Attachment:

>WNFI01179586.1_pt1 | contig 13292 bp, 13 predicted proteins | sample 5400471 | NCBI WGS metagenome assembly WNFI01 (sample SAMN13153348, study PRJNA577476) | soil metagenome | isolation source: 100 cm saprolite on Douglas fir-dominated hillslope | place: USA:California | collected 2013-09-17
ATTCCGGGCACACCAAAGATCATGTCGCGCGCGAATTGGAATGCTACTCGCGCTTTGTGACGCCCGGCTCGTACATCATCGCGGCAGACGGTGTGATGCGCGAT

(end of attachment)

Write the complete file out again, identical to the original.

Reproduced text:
>WNFI01179586.1_pt1 | contig 13292 bp, 13 predicted proteins | sample 5400471 | NCBI WGS metagenome assembly WNFI01 (sample SAMN13153348, study PRJNA577476) | soil metagenome | isolation source: 100 cm saprolite on Douglas fir-dominated hillslope | place: USA:California | collected 2013-09-17
ATTCCGGGCACACCAAAGATCATGTCGCGCGCGAATTGGAATGCTACTCGCGCTTTGTGACGCCCGGCTCGTACATCATCGCGGCAGACGGTGTGATGCGCGAT